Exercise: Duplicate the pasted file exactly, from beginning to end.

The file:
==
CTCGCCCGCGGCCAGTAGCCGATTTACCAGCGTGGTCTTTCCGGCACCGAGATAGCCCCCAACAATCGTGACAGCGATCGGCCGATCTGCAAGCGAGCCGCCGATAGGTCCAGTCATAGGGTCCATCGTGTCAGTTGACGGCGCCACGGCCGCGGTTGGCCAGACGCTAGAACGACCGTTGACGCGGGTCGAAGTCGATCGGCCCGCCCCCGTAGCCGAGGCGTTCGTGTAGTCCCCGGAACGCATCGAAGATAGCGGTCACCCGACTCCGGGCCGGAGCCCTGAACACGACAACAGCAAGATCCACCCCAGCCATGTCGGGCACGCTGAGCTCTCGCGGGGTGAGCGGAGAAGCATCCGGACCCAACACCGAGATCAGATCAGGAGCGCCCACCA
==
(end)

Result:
CTCGCCCGCGGCCAGTAGCCGATTTACCAGCGTGGTCTTTCCGGCACCGAGATAGCCCCCAACAATCGTGACAGCGATCGGCCGATCTGCAAGCGAGCCGCCGATAGGTCCAGTCATAGGGTCCATCGTGTCAGTTGACGGCGCCACGGCCGCGGTTGGCCAGACGCTAGAACGACCGTTGACGCGGGTCGAAGTCGATCGGCCCGCCCCCGTAGCCGAGGCGTTCGTGTAGTCCCCGGAACGCATCGAAGATAGCGGTCACCCGACTCCGGGCCGGAGCCCTGAACACGACAACAGCAAGATCCACCCCAGCCATGTCGGGCACGCTGAGCTCTCGCGGGGTGAGCGGAGAAGCATCCGGACCCAACACCGAGATCAGATCAGGAGCGCCCACCA